Under the union’s own bye-laws, a full set of audited accounts should have been laid before an annual general meeting before 31 August. However, last month’s agm passed without them being presented and they will now go before ‘agm part 2’ on Wednesday, September 28.
Soaring energy prices and the cost of living crisis have impacted on Scottish rugby, as they have everywhere else. The £5.3m deficit is blamed on “increased utilities costs and costs related to health and safety related Covid spend”.
Scottish Rugby to invest £3m into state schools in bid to close gap with private…
The return of supporters to international matches at BT Murrayfield post-pandemic has helped drive overall revenue up to within 5 per cent of pre-pandemic levels at £57.9m, a rise of £5.5m from the previous year.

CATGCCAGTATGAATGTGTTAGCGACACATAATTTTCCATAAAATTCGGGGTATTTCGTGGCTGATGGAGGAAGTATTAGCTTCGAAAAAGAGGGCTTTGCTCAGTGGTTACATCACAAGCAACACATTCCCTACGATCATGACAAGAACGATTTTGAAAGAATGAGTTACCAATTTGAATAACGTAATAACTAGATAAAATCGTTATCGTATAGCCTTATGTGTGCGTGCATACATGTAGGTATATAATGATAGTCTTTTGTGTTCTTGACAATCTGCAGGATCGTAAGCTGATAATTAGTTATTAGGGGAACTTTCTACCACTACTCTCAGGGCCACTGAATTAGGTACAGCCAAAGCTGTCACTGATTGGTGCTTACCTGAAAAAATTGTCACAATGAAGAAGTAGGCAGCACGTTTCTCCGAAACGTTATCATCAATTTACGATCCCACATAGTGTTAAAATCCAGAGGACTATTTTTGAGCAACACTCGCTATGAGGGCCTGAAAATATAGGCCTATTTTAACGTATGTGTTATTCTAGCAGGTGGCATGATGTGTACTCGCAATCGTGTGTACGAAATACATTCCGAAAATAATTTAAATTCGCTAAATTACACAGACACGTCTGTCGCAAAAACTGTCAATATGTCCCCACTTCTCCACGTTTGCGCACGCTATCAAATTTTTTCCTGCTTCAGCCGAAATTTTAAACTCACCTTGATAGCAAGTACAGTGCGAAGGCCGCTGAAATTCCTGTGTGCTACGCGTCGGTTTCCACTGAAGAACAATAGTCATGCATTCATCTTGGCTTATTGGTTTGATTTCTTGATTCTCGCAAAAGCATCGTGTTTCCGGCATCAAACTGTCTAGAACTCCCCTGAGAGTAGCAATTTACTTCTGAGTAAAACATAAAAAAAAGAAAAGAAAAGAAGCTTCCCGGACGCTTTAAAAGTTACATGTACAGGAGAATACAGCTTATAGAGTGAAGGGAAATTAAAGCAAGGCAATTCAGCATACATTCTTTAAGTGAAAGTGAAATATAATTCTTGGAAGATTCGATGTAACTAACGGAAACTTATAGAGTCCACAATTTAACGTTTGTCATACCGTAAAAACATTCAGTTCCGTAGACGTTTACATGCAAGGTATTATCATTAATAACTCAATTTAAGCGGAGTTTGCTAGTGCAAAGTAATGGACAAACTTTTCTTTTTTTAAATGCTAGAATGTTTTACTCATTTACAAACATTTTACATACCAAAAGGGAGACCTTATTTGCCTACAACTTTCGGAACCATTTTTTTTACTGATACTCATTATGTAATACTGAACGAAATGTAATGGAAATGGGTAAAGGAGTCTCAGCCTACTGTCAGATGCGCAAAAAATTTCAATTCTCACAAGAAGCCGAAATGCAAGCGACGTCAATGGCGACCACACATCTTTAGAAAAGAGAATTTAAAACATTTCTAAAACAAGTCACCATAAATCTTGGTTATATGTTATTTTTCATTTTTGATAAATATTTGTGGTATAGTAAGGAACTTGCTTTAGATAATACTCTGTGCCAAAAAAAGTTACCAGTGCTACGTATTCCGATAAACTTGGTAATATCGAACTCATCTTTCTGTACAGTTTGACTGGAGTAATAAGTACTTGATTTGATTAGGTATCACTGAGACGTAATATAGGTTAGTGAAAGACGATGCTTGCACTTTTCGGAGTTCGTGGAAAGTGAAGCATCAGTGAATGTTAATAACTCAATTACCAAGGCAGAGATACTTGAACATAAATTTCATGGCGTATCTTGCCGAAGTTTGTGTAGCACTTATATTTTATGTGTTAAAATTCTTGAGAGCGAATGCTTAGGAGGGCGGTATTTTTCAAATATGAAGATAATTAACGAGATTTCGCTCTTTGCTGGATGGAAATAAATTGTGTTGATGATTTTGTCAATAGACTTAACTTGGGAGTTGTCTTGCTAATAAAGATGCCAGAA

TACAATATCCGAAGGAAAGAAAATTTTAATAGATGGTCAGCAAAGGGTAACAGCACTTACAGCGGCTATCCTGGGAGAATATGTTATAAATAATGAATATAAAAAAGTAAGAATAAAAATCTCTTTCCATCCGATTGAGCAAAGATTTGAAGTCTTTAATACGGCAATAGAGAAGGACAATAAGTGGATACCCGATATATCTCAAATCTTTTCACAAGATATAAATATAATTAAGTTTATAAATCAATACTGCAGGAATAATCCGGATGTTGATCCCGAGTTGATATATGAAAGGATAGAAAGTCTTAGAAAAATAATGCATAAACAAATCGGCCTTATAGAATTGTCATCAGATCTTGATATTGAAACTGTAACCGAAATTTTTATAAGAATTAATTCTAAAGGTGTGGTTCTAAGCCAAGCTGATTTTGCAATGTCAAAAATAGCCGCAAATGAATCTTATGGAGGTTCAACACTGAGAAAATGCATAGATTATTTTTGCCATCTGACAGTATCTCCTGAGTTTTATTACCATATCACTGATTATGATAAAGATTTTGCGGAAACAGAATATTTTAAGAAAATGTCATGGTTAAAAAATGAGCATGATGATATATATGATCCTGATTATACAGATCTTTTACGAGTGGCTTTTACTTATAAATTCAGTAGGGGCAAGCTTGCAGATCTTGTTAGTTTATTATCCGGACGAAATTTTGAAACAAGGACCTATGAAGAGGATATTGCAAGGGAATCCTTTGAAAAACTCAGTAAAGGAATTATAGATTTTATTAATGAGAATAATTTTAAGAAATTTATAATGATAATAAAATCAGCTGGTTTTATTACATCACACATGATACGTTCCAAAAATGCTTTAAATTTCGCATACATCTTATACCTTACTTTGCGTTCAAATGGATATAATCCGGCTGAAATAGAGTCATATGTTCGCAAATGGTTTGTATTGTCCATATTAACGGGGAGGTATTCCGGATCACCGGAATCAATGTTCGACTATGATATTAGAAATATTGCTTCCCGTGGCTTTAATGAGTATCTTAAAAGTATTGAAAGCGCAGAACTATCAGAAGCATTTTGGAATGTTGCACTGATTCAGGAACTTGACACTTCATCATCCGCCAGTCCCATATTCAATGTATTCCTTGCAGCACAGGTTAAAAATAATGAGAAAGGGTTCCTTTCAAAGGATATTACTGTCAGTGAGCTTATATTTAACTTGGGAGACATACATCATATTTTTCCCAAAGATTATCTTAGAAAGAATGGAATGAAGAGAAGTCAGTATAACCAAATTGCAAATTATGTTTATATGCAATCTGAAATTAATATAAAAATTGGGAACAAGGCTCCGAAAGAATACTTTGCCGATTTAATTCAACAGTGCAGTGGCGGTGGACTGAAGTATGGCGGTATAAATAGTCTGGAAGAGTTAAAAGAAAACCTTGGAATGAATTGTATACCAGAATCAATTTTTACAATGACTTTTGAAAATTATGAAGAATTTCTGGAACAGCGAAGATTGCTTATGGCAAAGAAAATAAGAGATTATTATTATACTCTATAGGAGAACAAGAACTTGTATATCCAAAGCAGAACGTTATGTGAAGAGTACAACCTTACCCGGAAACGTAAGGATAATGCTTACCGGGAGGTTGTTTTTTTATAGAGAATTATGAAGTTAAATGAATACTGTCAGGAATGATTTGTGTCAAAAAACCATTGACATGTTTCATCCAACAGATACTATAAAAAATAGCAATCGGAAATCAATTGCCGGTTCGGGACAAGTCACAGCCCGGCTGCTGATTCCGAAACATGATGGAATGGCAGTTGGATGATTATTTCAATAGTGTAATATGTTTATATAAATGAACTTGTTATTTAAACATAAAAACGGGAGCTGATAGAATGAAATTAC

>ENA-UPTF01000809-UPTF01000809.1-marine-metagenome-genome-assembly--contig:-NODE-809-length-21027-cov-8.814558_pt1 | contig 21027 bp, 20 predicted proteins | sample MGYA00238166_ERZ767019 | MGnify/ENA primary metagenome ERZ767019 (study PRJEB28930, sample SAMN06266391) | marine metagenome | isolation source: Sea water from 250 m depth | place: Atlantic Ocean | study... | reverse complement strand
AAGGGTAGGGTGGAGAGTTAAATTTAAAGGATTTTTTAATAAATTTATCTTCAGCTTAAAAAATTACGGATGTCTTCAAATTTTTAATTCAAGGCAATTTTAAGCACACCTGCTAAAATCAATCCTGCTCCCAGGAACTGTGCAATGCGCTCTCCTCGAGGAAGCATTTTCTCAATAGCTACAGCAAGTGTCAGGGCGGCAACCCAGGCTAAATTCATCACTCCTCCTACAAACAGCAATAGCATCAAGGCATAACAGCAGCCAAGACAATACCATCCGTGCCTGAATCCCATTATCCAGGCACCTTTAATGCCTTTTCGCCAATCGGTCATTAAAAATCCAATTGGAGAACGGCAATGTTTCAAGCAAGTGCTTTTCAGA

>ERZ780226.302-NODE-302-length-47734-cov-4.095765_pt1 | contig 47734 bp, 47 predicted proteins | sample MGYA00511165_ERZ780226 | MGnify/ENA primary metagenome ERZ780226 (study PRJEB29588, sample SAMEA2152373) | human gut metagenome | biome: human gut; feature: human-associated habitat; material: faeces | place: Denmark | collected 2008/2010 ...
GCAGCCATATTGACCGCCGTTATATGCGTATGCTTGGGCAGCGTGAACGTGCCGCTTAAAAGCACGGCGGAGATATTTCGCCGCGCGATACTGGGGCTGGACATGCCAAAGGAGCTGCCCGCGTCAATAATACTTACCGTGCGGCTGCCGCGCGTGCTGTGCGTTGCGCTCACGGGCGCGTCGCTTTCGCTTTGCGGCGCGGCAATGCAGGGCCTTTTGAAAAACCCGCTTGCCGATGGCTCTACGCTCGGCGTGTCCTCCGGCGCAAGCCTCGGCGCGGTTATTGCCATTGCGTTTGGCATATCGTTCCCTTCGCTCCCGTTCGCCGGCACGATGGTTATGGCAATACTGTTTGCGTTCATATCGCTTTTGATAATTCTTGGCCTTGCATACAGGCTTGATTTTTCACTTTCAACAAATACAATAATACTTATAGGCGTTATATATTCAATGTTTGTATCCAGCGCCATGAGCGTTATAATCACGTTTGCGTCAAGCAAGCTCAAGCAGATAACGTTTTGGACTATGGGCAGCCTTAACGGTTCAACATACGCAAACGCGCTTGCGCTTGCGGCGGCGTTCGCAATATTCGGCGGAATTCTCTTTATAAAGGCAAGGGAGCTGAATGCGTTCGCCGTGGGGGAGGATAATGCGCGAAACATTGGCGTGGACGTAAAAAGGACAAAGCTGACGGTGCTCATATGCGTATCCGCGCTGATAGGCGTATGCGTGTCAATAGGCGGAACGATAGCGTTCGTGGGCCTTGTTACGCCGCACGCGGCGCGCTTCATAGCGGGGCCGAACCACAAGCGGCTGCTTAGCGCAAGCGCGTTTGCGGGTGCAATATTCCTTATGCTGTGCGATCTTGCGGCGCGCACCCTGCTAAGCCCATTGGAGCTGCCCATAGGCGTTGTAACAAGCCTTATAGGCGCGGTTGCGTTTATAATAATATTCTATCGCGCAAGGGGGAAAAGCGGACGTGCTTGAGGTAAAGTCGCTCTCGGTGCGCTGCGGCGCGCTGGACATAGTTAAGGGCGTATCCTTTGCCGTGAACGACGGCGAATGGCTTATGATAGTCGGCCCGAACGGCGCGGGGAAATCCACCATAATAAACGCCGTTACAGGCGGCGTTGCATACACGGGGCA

Six of the seven home men’s Scotland matches were sold out in 2021-22, contributing to ticketing revenue of more than £16.4m, an increase on 2019-20, when games were last played in front of fans.
The union’s financial health was also significantly boosted by the Six Nations’ deal with the private equity firm CVC Capital Partners which bought a 14.3 percent stake in the championship.
According to the accounts, “it drove a gain on disposal of investment of £34.2m, bringing our net surplus after tax to £29m for the year”.
The union reported a rise in investment in domestic rugby, with £8.1m (roughly 14 per cent of total turnover) spent on the grassroots game, £1m more than in the previous year.